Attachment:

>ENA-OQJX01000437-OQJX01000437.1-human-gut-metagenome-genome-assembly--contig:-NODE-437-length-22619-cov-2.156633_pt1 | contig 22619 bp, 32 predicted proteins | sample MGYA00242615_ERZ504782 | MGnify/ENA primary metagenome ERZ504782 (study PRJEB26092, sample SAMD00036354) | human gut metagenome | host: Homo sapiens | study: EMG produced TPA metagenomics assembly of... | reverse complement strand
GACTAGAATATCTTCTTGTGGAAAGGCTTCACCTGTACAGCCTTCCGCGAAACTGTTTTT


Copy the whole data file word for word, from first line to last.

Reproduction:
>ENA-OQJX01000437-OQJX01000437.1-human-gut-metagenome-genome-assembly--contig:-NODE-437-length-22619-cov-2.156633_pt1 | contig 22619 bp, 32 predicted proteins | sample MGYA00242615_ERZ504782 | MGnify/ENA primary metagenome ERZ504782 (study PRJEB26092, sample SAMD00036354) | human gut metagenome | host: Homo sapiens | study: EMG produced TPA metagenomics assembly of... | reverse complement strand
GACTAGAATATCTTCTTGTGGAAAGGCTTCACCTGTACAGCCTTCCGCGAAACTGTTTTT